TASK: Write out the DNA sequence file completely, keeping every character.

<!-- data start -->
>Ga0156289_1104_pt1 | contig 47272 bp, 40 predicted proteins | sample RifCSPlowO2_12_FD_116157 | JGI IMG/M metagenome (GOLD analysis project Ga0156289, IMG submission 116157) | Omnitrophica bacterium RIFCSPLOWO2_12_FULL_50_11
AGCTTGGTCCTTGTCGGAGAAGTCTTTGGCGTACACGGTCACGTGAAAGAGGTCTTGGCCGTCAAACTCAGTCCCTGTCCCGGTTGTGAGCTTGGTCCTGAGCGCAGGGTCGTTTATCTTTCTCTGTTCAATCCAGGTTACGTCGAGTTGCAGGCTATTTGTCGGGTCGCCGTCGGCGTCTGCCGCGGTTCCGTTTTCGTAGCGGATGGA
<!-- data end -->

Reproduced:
>Ga0156289_1104_pt1 | contig 47272 bp, 40 predicted proteins | sample RifCSPlowO2_12_FD_116157 | JGI IMG/M metagenome (GOLD analysis project Ga0156289, IMG submission 116157) | Omnitrophica bacterium RIFCSPLOWO2_12_FULL_50_11
AGCTTGGTCCTTGTCGGAGAAGTCTTTGGCGTACACGGTCACGTGAAAGAGGTCTTGGCCGTCAAACTCAGTCCCTGTCCCGGTTGTGAGCTTGGTCCTGAGCGCAGGGTCGTTTATCTTTCTCTGTTCAATCCAGGTTACGTCGAGTTGCAGGCTATTTGTCGGGTCGCCGTCGGCGTCTGCCGCGGTTCCGTTTTCGTAGCGGATGGA